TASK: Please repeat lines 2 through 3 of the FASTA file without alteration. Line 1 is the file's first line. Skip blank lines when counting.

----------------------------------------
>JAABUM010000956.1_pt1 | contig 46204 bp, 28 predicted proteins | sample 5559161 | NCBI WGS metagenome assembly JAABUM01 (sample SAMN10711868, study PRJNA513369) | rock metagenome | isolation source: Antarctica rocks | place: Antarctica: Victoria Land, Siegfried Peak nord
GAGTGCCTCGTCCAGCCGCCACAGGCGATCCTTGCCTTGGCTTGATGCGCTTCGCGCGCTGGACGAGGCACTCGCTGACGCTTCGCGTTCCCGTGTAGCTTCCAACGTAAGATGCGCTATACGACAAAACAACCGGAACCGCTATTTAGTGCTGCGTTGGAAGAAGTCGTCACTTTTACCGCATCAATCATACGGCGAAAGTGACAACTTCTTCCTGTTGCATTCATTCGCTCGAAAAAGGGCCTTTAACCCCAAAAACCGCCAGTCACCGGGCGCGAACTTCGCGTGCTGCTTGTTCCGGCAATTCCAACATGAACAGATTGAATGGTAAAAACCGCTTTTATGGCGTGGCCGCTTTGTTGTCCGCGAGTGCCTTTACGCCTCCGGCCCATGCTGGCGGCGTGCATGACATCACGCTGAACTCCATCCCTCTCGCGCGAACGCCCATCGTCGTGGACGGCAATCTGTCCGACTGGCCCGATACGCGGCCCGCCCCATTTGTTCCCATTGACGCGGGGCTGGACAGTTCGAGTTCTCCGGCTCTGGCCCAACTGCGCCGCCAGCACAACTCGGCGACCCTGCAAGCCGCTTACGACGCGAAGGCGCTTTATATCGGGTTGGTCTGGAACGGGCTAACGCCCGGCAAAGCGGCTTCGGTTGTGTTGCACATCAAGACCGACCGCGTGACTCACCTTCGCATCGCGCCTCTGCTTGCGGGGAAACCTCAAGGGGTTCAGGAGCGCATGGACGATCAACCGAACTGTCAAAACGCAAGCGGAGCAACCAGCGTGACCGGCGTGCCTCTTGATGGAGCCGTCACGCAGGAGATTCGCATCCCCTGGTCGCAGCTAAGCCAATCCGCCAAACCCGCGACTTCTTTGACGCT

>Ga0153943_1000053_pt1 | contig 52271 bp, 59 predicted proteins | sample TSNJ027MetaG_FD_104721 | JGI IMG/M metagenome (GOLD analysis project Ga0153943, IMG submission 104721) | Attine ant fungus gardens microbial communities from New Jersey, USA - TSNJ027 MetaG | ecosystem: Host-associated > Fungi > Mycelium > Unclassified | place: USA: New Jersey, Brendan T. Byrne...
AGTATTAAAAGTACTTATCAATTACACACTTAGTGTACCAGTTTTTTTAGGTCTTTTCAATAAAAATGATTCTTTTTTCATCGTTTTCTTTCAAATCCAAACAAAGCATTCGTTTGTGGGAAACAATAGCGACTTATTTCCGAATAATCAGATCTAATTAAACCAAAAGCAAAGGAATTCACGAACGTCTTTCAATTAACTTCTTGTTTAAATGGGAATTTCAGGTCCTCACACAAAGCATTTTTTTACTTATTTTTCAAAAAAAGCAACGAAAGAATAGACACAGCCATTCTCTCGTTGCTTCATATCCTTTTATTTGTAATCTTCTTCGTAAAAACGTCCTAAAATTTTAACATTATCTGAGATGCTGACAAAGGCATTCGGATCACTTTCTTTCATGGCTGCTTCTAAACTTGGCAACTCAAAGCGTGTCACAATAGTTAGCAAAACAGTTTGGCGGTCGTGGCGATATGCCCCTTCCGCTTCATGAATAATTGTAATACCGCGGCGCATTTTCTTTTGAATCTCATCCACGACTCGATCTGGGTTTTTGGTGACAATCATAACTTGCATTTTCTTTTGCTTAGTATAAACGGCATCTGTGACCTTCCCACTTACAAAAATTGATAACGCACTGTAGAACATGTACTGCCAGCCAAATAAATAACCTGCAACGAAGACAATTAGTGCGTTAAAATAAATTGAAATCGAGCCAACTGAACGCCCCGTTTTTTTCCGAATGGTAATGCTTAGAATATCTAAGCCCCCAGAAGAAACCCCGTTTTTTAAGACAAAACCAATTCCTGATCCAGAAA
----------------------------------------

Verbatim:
GAGTGCCTCGTCCAGCCGCCACAGGCGATCCTTGCCTTGGCTTGATGCGCTTCGCGCGCTGGACGAGGCACTCGCTGACGCTTCGCGTTCCCGTGTAGCTTCCAACGTAAGATGCGCTATACGACAAAACAACCGGAACCGCTATTTAGTGCTGCGTTGGAAGAAGTCGTCACTTTTACCGCATCAATCATACGGCGAAAGTGACAACTTCTTCCTGTTGCATTCATTCGCTCGAAAAAGGGCCTTTAACCCCAAAAACCGCCAGTCACCGGGCGCGAACTTCGCGTGCTGCTTGTTCCGGCAATTCCAACATGAACAGATTGAATGGTAAAAACCGCTTTTATGGCGTGGCCGCTTTGTTGTCCGCGAGTGCCTTTACGCCTCCGGCCCATGCTGGCGGCGTGCATGACATCACGCTGAACTCCATCCCTCTCGCGCGAACGCCCATCGTCGTGGACGGCAATCTGTCCGACTGGCCCGATACGCGGCCCGCCCCATTTGTTCCCATTGACGCGGGGCTGGACAGTTCGAGTTCTCCGGCTCTGGCCCAACTGCGCCGCCAGCACAACTCGGCGACCCTGCAAGCCGCTTACGACGCGAAGGCGCTTTATATCGGGTTGGTCTGGAACGGGCTAACGCCCGGCAAAGCGGCTTCGGTTGTGTTGCACATCAAGACCGACCGCGTGACTCACCTTCGCATCGCGCCTCTGCTTGCGGGGAAACCTCAAGGGGTTCAGGAGCGCATGGACGATCAACCGAACTGTCAAAACGCAAGCGGAGCAACCAGCGTGACCGGCGTGCCTCTTGATGGAGCCGTCACGCAGGAGATTCGCATCCCCTGGTCGCAGCTAAGCCAATCCGCCAAACCCGCGACTTCTTTGACGCT

>Ga0153943_1000053_pt1 | contig 52271 bp, 59 predicted proteins | sample TSNJ027MetaG_FD_104721 | JGI IMG/M metagenome (GOLD analysis project Ga0153943, IMG submission 104721) | Attine ant fungus gardens microbial communities from New Jersey, USA - TSNJ027 MetaG | ecosystem: Host-associated > Fungi > Mycelium > Unclassified | place: USA: New Jersey, Brendan T. Byrne...